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Erich Heymann (1901–1949)

by T. H. Spurling

This article was published:

Erich Heymann (1901-1949), chemist and academic, was born on 20 February 1901 at Frankfurt am Main, Germany, son of Hugo Heymann and his wife Emmy, née Elsas. Educated (1907-19) at the Wohler-Real Gymnasium, Frankfurt, Erich worked before and after school to help produce food during World War I; several bouts of pneumonia left him unfit for military service. He studied in the faculty of science, University of Munich, for three months in 1920, then enrolled at the University of Frankfurt (Ph.D., 1924).

From 1924 Heymann was employed as a research-assistant at the Institute of Colloid Science, Frankfurt, before joining the staff of the department of physical chemistry, University of Frankfurt, as senior demonstrator in 1928; next year he was appointed lecturer. In September 1933 Adolf Hitler dismissed Jewish scientists from German universities. Heymann, who was well known in his field, gained asylum in London. He worked for almost three years under Professor F. G. Donnan at the Sir William Ramsay Laboratory for Inorganic and Physical Chemistry, University College. Through the office of the Academic Assistance Council, a Carnegie Corporation grant of £550 per annum, given to the University of Melbourne, brought Heymann to Australia.

Joining the university's chemistry department in June 1936, he was promoted to senior lecturer in 1938 and was naturalized that year. He obtained a D.Sc. (University of Melbourne) in 1939 and became associate-professor in 1945. Although Heymann was at the university for only thirteen years, he made a lasting impact on Australian science in the fields of electrochemistry, colloid and surface chemistry, and the study of molten salts. Sir David Masson and E. J. Hartung had been involved in colloid and surface chemistry, and (Sir) Ian Wark had carried out research on flotation processes in the department's laboratories. Heymann widened and added depth to the effort. His first project was suggested by Sir David Rivett who was interested in reducing water evaporation from dams by spreading films of organic materials on the surface. Heymann and his students failed to solve the practical problem, but they did contribute to theoretical understanding of the free energies of surface films on liquids. Their contribution to molten salt chemistry was to provide high quality experimental data on viscosities, electrical conductivity, surface tensions and molar volumes of molten salts.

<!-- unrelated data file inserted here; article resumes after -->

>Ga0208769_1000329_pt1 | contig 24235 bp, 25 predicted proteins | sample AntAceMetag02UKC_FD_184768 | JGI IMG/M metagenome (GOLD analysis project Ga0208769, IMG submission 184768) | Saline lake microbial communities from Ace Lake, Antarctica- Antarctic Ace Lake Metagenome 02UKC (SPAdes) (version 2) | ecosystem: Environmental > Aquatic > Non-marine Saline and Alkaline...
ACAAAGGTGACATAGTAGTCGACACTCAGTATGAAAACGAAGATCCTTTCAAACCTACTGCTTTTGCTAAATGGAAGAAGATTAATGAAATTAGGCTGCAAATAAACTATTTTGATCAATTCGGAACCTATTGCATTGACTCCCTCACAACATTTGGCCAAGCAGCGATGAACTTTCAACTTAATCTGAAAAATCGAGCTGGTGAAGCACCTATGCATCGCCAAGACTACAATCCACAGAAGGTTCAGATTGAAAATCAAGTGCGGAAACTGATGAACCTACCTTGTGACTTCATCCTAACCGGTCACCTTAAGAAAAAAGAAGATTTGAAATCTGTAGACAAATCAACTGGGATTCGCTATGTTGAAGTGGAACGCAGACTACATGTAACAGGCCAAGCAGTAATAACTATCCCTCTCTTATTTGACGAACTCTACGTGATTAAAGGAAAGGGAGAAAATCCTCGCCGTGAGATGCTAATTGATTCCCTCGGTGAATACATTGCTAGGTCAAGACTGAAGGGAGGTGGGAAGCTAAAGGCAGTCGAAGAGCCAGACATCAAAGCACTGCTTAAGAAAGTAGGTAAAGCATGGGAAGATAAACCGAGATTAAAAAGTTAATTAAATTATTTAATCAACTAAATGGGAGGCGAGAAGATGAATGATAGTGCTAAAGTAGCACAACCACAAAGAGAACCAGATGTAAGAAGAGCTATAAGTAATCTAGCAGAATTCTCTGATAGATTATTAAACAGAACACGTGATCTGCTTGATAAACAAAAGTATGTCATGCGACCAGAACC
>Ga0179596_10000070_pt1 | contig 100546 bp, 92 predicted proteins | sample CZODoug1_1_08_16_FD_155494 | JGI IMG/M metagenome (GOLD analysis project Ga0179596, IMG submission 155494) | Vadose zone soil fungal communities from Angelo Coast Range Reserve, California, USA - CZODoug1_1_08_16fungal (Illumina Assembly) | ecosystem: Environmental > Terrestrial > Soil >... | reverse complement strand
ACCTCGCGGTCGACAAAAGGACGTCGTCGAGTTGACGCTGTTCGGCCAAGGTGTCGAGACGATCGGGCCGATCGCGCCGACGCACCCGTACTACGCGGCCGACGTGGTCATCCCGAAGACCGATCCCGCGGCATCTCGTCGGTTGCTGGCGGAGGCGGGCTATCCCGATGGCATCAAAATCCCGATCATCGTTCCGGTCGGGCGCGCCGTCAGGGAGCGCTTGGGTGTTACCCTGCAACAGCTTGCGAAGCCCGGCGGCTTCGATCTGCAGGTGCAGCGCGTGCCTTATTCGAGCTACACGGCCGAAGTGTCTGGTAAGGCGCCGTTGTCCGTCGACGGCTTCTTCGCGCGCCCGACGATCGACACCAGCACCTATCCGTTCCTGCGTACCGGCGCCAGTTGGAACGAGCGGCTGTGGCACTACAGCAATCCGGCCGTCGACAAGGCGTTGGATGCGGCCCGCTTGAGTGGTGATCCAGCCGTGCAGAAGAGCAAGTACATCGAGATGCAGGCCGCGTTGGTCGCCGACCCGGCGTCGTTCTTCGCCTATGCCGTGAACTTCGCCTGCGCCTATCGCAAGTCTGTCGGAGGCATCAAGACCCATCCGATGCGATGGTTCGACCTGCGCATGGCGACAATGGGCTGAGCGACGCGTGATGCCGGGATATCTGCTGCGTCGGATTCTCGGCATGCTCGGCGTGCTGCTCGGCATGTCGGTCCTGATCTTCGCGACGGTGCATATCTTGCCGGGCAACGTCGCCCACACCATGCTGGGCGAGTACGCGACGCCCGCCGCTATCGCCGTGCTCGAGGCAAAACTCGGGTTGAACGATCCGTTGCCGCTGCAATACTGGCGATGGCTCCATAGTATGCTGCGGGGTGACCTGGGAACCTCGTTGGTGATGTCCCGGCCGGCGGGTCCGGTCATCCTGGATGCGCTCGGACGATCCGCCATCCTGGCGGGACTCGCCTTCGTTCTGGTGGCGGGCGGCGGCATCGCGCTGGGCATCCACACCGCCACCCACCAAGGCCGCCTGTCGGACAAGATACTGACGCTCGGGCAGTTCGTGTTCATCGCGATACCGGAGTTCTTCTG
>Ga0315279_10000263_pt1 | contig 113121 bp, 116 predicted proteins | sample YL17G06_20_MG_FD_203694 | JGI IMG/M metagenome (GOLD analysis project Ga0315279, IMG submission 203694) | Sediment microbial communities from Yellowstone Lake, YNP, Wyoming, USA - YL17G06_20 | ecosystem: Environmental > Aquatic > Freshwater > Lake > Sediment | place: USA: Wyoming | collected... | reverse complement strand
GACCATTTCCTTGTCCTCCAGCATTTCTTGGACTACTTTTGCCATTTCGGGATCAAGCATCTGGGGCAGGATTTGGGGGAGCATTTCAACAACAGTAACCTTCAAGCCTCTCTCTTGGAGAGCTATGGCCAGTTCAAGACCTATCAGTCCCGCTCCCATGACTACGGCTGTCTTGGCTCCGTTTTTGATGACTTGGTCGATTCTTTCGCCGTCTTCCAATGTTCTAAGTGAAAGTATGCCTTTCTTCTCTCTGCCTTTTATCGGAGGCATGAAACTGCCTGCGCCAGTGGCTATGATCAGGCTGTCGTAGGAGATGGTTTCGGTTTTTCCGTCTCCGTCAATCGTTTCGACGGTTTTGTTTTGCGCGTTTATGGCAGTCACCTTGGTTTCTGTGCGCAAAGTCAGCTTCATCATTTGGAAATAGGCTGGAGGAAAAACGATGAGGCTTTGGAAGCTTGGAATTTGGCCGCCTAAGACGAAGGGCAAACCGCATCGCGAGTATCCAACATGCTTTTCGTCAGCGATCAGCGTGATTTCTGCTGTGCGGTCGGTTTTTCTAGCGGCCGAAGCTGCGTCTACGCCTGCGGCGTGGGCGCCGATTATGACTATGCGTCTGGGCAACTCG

Big, fresh faced and friendly, Heymann had a style of lecturing and an ease of manner that did much to break down the rigidity between staff and students. It was not until Heymann commenced lecturing to them in 1937 that first-year chemistry students met a teacher who treated them as individuals and showed obvious sympathy for their academic problems. A keen walker, he often spent part of the summer in the Victorian Alps, hiking and writing. His other main recreation was music, the love of which he shared with his students by taking them to concerts and operas.

An associate (1937) and fellow (1944) of the (Royal) Australian Chemical Institute, Heymann was vice-president (1948) of its Victorian branch. In 1942 he was awarded the institute's H. G. Smith medal and also the Grimwade prize for industrial chemistry. He gave the Liversidge lecture to the meeting of the Australian and New Zealand Association for the Advancement of Science, held in Perth in 1947. Entitled 'Potentials at Interfaces', it concluded: 'It is often considered that electrochemistry has achieved a state of completion . . . I . . . hope to have shown that particularly with respect to the origin of potentials and the structure of double layers produced, a large field of fundamental importance is unexplored which merits closer attention'.

While travelling in the United States of America on a Carnegie grant, Heymann died of coronary vascular disease on 22 November 1949 at Chicago, Illinois, and was cremated. His legacy is the strong network of surface and colloid scientists in Australian research establishments and the contributions that they have made to international science and local industry. The R.A.C.I. named its applied research medal for 1986 in his memory.

Select Bibliography

  • J. Radford, The Chemistry Department of the University of Melbourne (Melb, 1978)
  • R. W. Home, Physics in Australia to 1945 (Melb, 1990)
  • Royal Australian Chemical Institute, Journal and Proceedings, 17, 1950, p 45
  • Chemistry in Australia, 48, 1981, p 224.

Related Entries in NCB Sites

Citation details

T. H. Spurling, 'Heymann, Erich (1901–1949)', Australian Dictionary of Biography, National Centre of Biography, Australian National University,, published first in hardcopy 1996, accessed online 19 May 2024.

This article was published in hardcopy in Australian Dictionary of Biography, Volume 14, (Melbourne University Press), 1996

View the front pages for Volume 14

© Copyright Australian Dictionary of Biography, 2006-2024

Life Summary [details]


20 February, 1901
Frankfurt, Hesse, Germany


22 November, 1949 (aged 48)
Chicago, Illinois, United States of America

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